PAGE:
Was the yard connected to a holiday gîte as many residences in the village? The tidy appearance of the garden begged to challenge this theory, though. Uriah had said he’d seen someone from a villa opposite us hanging clothing on a line in the yard. That made little sense to me. Why would someone living on the rue have a yard area not connected with their property? Surely a personal clothesline would be on one’s own land. This block was exposed to any passersby. Was it a communal green open to anyone in the village? Were others in the community able to use the clothesline? It’s fair to say this was Australian thinking where our less historic communities live in all-inclusive, well-fenced privacy.
The balcony where we sat offered a sheltered vantage point to enjoy the life of peaceful Estoher. From here, we discovered the man with the fishing pole was the same suspected stroke victim that I’d seen with a walking stick. Given Estoher’s lack of population, I’m surprised it took us days to come to this realization.
While sitting on the balcony, it appeared Uriah was correct. The woman he’d seen hanging the washing lived in the villa opposite us and was also the woman I’d seen the day before carting wood. Now she was tending the land. With her was our man—most likely her husband—who carried either a walking stick or fishing pole.
Silently, from the confines of the balcony, I watched the couple going about their everyday life. Prying? Yes, a little. People in their own environment going about their daily lives fascinated me.
I watched the man with the disabled arm and left hand shaking, trying to assist his wife with the gardening. He gathered twigs painstakingly from the sparse and somewhat bare garden beds, stacking them neatly out of sight, while his wife did the heavy-duty work. The way she spoke to him was heartwarming. Even though I didn’t recognize the French words, the intonation and sounds I gathered were gentle instructions. She seemed to give him simple commands without irritation or frustration, and he responded as best he could.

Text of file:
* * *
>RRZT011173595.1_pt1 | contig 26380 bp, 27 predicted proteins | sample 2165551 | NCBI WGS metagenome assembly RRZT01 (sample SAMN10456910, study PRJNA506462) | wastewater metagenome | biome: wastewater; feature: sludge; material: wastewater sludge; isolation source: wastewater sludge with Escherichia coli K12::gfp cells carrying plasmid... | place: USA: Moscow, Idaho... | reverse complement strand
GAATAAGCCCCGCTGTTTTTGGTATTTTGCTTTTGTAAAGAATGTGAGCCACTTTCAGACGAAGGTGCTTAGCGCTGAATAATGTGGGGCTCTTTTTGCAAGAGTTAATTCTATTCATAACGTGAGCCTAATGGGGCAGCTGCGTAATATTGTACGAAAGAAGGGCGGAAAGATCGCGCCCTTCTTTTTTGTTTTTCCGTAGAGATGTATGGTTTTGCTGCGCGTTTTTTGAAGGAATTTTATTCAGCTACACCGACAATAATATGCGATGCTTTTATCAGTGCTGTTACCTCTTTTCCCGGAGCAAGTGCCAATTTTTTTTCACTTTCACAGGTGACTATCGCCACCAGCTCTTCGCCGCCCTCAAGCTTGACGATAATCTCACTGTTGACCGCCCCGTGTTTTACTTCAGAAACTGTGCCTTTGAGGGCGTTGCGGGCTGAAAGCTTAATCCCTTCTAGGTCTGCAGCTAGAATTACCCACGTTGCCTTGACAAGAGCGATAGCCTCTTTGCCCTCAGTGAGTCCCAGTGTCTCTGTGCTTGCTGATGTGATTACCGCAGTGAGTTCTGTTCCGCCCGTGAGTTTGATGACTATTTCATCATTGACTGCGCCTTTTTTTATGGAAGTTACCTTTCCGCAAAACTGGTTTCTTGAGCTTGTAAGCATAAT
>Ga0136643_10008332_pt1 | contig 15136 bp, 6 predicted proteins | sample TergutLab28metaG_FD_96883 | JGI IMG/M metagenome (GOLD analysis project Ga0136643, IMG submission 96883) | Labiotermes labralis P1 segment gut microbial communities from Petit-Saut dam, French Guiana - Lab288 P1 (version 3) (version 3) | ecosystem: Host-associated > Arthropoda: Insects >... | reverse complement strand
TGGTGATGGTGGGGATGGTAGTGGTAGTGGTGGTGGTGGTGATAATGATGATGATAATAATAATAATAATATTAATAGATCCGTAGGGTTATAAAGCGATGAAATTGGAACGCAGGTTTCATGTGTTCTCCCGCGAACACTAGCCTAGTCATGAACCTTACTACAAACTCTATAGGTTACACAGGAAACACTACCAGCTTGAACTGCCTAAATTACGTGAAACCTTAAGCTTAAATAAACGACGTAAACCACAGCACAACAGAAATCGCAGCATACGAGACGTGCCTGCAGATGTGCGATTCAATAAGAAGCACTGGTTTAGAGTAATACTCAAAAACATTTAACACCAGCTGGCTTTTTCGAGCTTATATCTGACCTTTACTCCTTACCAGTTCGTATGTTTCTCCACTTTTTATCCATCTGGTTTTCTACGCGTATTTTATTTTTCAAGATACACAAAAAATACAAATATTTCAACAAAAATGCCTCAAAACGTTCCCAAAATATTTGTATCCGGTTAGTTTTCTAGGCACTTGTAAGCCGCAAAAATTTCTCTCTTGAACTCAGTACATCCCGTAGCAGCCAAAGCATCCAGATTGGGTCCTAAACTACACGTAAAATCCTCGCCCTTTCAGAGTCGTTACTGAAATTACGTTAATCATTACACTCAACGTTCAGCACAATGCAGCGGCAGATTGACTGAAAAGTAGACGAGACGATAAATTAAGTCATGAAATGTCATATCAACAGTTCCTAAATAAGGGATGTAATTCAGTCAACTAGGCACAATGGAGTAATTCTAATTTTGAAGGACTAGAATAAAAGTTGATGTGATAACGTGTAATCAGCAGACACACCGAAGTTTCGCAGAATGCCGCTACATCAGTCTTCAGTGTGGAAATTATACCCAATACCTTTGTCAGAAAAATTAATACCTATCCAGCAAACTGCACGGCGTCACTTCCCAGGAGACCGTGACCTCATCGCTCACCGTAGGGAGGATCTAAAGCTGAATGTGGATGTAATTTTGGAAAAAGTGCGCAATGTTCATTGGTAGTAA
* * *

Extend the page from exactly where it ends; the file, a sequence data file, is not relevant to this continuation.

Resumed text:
Hours passed, and the pair worked in unison and companionship. They tweaked the already meticulous garden with the removal of debris, pruning of decaying flower heads, and feeding of plants. They worked with patience. Her with direction; him with the response of half a body. It took time and effort for him to complete a task. She kept her distance and let him take as long as he needed. Never did I hear her raise her voice or show anything but acceptance in her tone.
Was it the magic of the mountain that filled me with a calm contemplation or the observance of the pair working in harmony that warmed my heart? It’s hard to know. As I sat with the sun warming my face on that cool day, clouds hovered over the mountain, darkening the valley below. However, rain was not a concern.
A gentle breeze carried the scent of the couple’s hard work. The smell reminded me of newly turned turf, cut grass, and nature being cared for. It was like a perfume releasing the endorphins of pleasure.
As I sat in muted contemplation, I felt honored to be a part of the couple’s afternoon. I’m sure they knew I was there. I hoped they didn’t know how much attention I paid to their activities. To be a part of their everyday afternoon ritual was a privilege.
It left me with a thought, or notion, that the facades of the homes in this quiet, forgotten village of Estoher were just that—a façade. While much of the vibrancy of the village had been lost, there was more here than met the eye. It was not until I sat in the shadows and made room for an internal silent space that I got a glimpse within the unseen, often missed, and truly special.
Estoher certainly delivered!